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High Tech, Hands On 

Photographic prints by Suk Choo Kim at Black Faun Gallery

Suk Choo Kim's solo show at Black Faun Gallery represents a reckoning with the past. The large-format photographic images presented here resolve a project that began 40 years ago as a series of Polaroids. Kim learned how to manipulate Polaroids in and around New York City circa 1970, as a photo-obsessed, self-described "flower child" and "shy Korean engineering student." But he soon decided to abandon the Polaroid project because of the limitations of the technology at the time. He simply couldn't make the pieces as big as he wanted. Besides, other projects beckoned.

Over the next few decades, Kim served as a staff photographer in the United States Army. He founded the Korean photo magazine Youngsang. He compiled several major archives of street photography. And he exhibited widely, all while pursuing a full-time career in manufacturing. But, he says, he never forgot his Polaroid experiments from the 1970s.

"The limitation was size. The pictures were so small. So even if they were jewel-like, it was impossible to get the kind of impact that you can get at this scale," Kim said during a recent artist's talk at the Black Faun Gallery, gesturing toward the large-format prints on the walls. Advances in digital photography, high-resolution scanning and high-quality color printing have made it possible to achieve maximalist effects that artists could only dream of 40 years ago. Kim decided to revisit this project because he could now print the images at the larger scale he had envisioned without sacrificing detail or clarity.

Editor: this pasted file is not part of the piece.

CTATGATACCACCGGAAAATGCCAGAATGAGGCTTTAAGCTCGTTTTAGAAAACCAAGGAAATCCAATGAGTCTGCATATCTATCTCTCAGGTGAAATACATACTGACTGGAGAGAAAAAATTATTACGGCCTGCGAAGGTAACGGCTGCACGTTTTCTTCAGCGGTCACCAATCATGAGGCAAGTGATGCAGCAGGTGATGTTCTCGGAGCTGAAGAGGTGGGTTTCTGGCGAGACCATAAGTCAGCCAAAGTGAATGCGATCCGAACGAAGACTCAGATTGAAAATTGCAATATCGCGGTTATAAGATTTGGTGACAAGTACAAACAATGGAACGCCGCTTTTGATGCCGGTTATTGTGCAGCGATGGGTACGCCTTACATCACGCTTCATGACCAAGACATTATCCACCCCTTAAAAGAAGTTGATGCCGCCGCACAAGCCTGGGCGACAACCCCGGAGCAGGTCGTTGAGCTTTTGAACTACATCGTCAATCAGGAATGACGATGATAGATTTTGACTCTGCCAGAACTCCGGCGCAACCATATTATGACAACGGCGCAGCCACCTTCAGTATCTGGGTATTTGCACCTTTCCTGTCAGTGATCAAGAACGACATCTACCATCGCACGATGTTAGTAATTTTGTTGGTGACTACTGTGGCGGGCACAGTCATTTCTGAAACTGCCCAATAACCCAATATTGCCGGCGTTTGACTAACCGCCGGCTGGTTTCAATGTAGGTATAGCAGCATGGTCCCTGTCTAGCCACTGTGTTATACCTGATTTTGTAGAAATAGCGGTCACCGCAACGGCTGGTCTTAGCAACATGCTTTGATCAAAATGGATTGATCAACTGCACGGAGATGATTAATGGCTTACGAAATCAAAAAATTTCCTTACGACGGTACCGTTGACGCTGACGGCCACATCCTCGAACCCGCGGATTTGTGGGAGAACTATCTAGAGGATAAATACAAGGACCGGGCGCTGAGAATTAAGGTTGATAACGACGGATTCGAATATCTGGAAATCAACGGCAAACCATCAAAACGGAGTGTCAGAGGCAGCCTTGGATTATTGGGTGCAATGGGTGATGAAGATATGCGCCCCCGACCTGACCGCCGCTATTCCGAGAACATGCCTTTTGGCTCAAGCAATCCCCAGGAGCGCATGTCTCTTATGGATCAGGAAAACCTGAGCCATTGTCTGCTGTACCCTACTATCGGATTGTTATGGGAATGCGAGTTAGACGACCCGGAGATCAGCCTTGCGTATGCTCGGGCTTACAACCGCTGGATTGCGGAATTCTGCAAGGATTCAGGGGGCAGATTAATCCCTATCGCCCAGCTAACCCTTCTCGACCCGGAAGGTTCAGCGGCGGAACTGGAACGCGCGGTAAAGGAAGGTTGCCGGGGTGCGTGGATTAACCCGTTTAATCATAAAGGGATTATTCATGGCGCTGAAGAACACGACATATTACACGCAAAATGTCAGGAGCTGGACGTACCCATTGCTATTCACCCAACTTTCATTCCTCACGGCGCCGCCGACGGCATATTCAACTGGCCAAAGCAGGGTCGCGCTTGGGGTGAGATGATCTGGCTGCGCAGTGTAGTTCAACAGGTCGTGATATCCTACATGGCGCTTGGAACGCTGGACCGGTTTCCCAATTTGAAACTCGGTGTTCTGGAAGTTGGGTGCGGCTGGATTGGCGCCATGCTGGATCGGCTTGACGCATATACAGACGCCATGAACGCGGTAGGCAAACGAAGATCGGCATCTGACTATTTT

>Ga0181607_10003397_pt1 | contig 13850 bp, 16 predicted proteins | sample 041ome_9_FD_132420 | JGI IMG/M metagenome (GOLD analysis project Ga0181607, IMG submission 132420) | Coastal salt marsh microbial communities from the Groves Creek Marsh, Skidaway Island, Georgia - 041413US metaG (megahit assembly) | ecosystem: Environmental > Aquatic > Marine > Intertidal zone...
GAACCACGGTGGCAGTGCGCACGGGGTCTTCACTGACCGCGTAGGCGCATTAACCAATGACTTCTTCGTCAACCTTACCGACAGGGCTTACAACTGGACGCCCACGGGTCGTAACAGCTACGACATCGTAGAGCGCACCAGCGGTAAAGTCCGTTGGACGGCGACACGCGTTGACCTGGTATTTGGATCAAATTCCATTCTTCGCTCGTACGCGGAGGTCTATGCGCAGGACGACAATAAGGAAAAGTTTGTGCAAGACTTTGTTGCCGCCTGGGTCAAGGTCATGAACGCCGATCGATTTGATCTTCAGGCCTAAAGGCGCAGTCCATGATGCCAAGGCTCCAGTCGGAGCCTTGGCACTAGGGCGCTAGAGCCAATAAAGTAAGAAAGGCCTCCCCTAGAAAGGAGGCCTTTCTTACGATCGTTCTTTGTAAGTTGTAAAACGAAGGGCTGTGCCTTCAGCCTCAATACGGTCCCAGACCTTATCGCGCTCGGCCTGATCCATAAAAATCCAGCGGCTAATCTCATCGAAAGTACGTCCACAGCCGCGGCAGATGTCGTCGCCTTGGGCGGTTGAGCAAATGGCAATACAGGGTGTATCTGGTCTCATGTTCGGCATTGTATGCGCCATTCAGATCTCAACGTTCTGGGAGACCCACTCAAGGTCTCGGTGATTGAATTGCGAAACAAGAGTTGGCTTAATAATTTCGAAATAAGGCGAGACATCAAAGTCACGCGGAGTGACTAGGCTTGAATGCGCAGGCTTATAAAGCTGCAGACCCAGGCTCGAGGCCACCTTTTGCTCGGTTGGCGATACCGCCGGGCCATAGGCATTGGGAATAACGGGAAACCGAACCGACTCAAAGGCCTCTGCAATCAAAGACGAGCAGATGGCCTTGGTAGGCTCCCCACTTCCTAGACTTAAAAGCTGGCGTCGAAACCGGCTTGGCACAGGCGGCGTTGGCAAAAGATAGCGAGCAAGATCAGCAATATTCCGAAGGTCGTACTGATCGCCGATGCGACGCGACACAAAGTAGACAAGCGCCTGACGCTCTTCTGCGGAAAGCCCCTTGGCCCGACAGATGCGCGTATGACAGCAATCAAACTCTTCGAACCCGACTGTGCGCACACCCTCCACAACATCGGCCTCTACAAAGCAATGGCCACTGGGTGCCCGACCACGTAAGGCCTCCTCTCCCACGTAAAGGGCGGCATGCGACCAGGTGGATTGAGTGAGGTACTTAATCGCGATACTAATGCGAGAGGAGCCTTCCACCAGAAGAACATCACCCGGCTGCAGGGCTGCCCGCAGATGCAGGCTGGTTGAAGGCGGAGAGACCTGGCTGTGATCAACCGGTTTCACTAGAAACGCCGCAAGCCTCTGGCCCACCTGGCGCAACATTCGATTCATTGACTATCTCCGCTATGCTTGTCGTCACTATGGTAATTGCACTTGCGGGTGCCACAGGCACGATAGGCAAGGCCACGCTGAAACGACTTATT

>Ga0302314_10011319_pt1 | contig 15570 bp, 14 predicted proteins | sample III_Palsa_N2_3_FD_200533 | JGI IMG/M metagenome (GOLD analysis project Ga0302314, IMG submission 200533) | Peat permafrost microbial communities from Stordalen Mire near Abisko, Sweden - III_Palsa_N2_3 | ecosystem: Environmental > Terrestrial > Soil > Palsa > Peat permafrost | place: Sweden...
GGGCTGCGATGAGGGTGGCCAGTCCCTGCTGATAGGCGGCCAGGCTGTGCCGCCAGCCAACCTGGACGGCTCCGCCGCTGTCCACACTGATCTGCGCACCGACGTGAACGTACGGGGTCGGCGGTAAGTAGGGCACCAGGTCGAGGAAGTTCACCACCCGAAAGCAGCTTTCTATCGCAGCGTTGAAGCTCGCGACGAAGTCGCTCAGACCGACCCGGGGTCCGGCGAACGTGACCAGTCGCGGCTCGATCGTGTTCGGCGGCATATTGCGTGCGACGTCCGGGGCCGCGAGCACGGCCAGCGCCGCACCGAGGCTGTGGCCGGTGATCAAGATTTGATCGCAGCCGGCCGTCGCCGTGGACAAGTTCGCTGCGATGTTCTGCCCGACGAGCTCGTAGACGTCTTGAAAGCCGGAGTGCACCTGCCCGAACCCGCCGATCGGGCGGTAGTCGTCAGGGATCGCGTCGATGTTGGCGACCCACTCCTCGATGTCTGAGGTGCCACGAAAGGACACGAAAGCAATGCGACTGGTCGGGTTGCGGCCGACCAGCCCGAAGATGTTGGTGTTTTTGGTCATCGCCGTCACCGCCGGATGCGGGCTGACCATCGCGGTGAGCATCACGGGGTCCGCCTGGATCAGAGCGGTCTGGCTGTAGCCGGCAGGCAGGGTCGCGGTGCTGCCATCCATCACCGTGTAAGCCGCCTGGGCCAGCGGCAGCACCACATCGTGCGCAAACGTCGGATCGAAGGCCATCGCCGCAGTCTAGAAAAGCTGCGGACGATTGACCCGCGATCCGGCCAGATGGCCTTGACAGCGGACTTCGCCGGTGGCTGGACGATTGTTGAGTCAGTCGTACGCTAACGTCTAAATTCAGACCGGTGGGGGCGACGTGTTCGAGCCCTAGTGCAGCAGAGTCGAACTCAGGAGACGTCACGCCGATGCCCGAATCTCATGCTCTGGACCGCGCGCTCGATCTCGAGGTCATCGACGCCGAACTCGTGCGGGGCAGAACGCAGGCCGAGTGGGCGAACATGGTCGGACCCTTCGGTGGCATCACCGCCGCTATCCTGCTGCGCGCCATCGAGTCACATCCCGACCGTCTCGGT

But there was also a more personal impetus: Kim's recent diagnosis of gastric cancer. The artist printed the photographic images in this show on canvas and hand-painted them during a three-month course of chemotherapy.

"At first, they gave me six months. They said, 'Get your affairs in order.' And I was like, oh shit. My mind went blank," Kim said. Clearly, it did not take long for sangfroid to reemerge. Kim brought the discipline and professionalism that have characterized the different phases of his career to a new commitment: painting and printing his way through his cancer treatment. He described the work as therapeutic. "After chemotherapy, I get so nauseous and feel so sick. But when I'm in the studio, I'm solely into doing work. While working four, five hours at a stretch with this acrylic medium, I am well."

Kim was an enthusiastic early adapter of the Polaroid SX-70 — the first and most iconic of the push-button "instant cameras," introduced in 1972. The SX-70 produced a unique positive image made from a gelatin-based emulsion layer in between two sheets of Mylar. Early experimenters messed around and discovered that the emulsion remained soft and gooey for several hours inside its Mylar sandwich. Intervening manually in this mechanical process proved not only possible but irresistible for many.

An encounter with Greek artist Lucas Samaras's 1972-73 retrospective at New York's Whitney Museum of American Art yielded an epiphany in this regard. Samaras's Photo-Transformations, shot with the SX-70, were tiny, strange self-portraits in which the artist's face appeared altered by distortion effects created by manipulating the Polaroid dyes as they dried. Inspired by what he'd seen, Kim started hacking his own Polaroids.